weakened by rampant reason,
scorched by blazing skepticism,
swaying beneath a claw of doubt.                            

Karen Ulm Rettig has a Fine Arts degree and began writing poetry when in her 30s. She is a member of Cincinnati Writers’ Project and has published one book, titled Finding God: Our Quest for a Deity and the Dragons We Meet On the Way. Find her online at

Two Men in White Address Them – a poem by Jane Greer

Two Men in White Address Them
Acts 1:11
Why do you stand here looking at the sky?
Are you amazed as river passes by,
keeps on moving from the hidden past
into the hidden future, yet stays steadfast,
revealed, in front of you—or do you drink,
face in the water, kneeling on the brink,
refreshed by the real presence of the stream?
If you should notice in your walking dream
a brief caesura between wind and wind,
a shift where atmosphere has slowed and thinned, 
do you lose your mind to grief, do you despair
of ever again feeling the stir of air—
or do you know, nearly from your birth, 
that wind is with us always? On this earth,
being, leaving, returning: all are the same
for river, wind, and Christ, whose holy name
on your lips can raise the dead. We laugh at you,
but mean it kindly. If you only knew.

Jane Greer founded Plains Poetry Journal, an advance guard of the New Formalism movement, in 1981, and edited it until 1993. She has two collections of poetry, Bathsheba on the Third Day (The Cummington Press, 1986), and Love like a Conflagration (Lambing Press, 2020) and lives in North Dakota.

Implorations – a poem by Sanjeev Sethi

Let others not whip with words
assault me with their arrogance. 
May the chart of course 
be as easy
as is achievable. 
Steer me, Lord of lords
to be my finest rendition: 
where anger and ego 
are absent, 
where avarice 
has no base, 
where the core 
is connected to you.

Sanjeev Sethi is published in over thirty countries. His poems have found a home in more than 350 journals, anthologies, or online literary venues. Bleb a Wee Book from Dreich in Scotland is slated for June 2021 release. Wrappings in Bespoke is joint-winner of Full Fat Collection Competition-Deux organized by The Hedgehog Poetry Press UK. It is his fifth collection. It will be launched in late 2021. He lives in Mumbai, India.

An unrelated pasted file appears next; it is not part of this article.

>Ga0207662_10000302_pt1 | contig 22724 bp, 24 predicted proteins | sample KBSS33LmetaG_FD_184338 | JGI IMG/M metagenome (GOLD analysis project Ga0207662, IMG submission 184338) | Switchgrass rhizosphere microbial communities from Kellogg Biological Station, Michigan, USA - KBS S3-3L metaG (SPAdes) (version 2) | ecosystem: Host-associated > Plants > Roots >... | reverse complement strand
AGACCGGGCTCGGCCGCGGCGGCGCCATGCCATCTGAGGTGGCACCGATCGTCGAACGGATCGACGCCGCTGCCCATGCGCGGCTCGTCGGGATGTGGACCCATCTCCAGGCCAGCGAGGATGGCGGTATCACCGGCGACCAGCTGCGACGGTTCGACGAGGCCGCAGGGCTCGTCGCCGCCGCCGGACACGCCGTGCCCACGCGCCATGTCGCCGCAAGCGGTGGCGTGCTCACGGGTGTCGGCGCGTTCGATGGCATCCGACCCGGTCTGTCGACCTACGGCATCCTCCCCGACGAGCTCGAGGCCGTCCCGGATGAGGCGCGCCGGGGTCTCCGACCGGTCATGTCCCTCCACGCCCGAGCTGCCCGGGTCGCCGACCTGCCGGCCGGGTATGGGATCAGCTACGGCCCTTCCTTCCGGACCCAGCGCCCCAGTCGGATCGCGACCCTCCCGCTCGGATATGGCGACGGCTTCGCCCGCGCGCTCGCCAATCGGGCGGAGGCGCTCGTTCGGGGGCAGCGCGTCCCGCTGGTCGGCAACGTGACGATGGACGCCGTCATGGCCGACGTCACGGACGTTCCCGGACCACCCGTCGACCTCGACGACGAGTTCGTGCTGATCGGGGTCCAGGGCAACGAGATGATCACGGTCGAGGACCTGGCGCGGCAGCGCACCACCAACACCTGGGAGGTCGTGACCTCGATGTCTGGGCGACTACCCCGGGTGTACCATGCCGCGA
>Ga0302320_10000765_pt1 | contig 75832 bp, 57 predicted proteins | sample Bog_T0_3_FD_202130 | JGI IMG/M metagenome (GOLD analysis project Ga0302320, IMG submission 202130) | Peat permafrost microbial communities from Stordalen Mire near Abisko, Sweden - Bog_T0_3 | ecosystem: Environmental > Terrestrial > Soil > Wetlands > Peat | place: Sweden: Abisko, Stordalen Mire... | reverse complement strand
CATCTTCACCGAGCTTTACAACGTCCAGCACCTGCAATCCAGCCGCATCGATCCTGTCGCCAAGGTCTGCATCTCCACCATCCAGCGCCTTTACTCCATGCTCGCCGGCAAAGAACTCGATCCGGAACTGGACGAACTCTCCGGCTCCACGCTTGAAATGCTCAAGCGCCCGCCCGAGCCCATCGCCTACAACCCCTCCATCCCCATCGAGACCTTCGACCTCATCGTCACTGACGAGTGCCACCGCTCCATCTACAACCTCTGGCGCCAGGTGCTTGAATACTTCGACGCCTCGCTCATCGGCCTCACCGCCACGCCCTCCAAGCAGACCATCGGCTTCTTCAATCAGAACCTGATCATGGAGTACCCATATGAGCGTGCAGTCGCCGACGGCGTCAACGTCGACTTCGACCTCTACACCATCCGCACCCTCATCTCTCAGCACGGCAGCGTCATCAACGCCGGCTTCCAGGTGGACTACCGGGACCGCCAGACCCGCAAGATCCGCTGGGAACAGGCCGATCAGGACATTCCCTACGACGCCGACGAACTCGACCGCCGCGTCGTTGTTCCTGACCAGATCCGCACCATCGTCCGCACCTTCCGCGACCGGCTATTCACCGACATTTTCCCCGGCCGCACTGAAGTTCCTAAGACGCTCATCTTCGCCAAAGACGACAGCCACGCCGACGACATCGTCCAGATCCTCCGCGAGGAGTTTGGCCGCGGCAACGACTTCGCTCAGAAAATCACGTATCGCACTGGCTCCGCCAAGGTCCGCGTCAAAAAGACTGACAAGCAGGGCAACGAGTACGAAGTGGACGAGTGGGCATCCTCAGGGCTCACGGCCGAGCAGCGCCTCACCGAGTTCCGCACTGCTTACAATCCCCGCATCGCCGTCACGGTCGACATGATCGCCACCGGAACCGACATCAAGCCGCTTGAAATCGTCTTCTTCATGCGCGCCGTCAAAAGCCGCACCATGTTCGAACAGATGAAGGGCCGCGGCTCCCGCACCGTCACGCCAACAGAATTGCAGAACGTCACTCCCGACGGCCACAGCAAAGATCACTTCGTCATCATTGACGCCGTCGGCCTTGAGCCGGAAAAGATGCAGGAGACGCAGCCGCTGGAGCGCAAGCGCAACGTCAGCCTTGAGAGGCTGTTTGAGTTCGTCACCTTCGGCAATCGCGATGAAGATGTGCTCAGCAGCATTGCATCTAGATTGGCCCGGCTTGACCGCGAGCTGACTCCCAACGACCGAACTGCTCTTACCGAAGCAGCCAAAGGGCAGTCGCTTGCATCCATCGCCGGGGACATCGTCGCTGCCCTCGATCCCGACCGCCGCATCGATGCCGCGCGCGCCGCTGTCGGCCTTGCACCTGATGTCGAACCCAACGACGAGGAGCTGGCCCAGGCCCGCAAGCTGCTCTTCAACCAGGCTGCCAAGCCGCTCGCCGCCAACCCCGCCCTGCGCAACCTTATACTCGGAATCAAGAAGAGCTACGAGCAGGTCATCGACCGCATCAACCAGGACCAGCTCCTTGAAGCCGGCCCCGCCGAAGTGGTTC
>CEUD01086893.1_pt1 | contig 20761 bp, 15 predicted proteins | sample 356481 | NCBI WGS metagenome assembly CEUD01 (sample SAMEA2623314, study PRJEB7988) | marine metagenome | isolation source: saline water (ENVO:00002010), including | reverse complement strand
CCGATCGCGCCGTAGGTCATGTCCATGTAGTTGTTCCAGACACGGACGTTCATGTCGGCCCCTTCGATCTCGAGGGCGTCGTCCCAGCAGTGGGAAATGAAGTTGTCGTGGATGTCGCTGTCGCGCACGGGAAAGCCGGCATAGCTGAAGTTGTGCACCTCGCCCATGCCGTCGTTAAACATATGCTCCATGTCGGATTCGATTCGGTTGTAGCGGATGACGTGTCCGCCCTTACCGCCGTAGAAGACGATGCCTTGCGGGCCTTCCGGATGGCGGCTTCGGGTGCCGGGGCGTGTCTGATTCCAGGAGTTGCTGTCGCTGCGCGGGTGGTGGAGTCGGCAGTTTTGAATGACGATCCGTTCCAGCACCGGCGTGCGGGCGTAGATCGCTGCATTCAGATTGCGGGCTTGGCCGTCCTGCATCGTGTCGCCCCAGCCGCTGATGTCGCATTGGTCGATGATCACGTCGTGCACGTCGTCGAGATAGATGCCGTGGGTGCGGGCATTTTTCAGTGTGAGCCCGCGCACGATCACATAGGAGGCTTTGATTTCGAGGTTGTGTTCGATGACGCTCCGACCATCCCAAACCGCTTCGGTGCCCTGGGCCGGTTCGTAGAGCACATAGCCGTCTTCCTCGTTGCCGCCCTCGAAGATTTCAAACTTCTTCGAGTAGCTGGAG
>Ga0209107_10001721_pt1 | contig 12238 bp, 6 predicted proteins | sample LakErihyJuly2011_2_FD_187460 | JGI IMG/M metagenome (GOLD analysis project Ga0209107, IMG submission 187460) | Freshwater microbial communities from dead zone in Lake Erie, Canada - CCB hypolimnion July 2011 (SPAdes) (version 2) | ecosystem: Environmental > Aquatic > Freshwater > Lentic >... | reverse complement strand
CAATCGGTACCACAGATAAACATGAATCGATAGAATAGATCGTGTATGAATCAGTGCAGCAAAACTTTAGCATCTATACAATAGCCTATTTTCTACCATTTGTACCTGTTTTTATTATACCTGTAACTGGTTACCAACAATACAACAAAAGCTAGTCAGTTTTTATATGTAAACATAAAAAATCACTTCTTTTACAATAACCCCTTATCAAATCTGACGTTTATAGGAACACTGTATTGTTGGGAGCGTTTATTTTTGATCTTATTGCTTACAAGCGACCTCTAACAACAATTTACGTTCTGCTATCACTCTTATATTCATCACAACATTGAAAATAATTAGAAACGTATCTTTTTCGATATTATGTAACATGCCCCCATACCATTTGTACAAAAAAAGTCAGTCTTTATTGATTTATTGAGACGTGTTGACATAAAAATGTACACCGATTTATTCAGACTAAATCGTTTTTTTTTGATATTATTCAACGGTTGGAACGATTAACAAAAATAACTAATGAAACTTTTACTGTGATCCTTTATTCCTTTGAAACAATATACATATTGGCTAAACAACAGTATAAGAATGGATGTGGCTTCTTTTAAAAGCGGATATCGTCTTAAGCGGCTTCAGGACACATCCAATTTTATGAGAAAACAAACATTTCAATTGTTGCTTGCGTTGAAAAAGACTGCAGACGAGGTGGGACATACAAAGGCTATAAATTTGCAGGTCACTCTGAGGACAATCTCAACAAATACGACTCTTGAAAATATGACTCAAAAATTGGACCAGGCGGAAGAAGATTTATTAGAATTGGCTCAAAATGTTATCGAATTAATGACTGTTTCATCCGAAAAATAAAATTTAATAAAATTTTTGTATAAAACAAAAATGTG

May Procession – a poem by Mary Beth Hines

May Procession
We sail on lace
feathered arms
into the glare of May
sunlight, shattering 
the air with a chorus
of our nuns’ saintly,
sweeping names.
They brush us into line.
We descend the grand 
slope of cathedral stairs
sparkling with the ice
melt of a nearly
forgotten winter, and fly
to the hill over the river 
where we hover
above the blare
of the sin-filled world.
A May Procession, all
blossom and yellow-
beaked, orange-tinged, pure
black and white, burning
hawthorn, and all of us
bloom and sway 
and tip toward a fall 
from the slick 
bank into the whirling
water below.

Mary Beth Hines writes from her home in Massachusetts following a career as a project manager. Her work appears in journals such as Crab Orchard Review, Orchards Poetry Journal, The Blue Nib, The Lake, Snakeskin, and The Road Not Taken among many others. She is working on her first poetry collection.

Washing My Feet – a poem by Lisa Molina

Washing My Feet

Your tiny toes waved at us
through the ultrasound monitor.

A few years later
in the twilight of evening,
when I was cleansing you in the 
womb-like water of a bath,
I dipped my cold feet in 
to warm them.

You took one into
your hands and began to wash
my dirty, stinky, ugly, old feet.
Washing them clean from the
journeys of the days.

Thus, our nightly ritual began:

A loving mother’s care rinsing 
her young daughter’s hair.

A child’s innocent touch, 
refreshing her tired mother’s feet;

Baptisms through simple acts of love.

I, your disciple, having my feet washed 
 by your purity of spirit-

-You’re a young woman now.
I sometimes watch your
bare toes wiggle
as you lie on the couch
reading a book.

Sometimes they wave to me;

And I wiggle mine;

Lisa Molina lives in Austin, Texas. She has taught high school English and theatre, served as Associate Publisher of Austin Family Magazine, and now works with students with special needs. Molina’s poems can be found in Trouvaille Review, Indolent Books, Ancient Paths Literary Blog, Tiny Seed Journal, Beyond Words and The Poet- Christmas Anthology 2020.

Kelp – a poem by Florence Murry

They drift in pods
on water petal to petal
each a floating skin.
Flowered brown encrustations
they move side to side.
Glistened blades
Stalk by stalk they branch
separate directions. They thrive in salt
life support seaweed used for iodine.
So little we see on top
beneath lies tangled webs
layer upon layer
a mangled helix on a serpent’s head,
a crammed, yarn skein.
Tight-twined sphere
like our riddled mortal enigma we gnash
against star charted rock,
Laminariales—imagine snare. 

Florence Murry’s poetry has appeared StoneboatMainstreet RagSouthern California ReviewTwo Hawks Quarterly, earlier in The Black Buzzard Review (Florence Bohl) and elsewhere. She is currently working on a poetry manuscript called Last Run Before Sunset.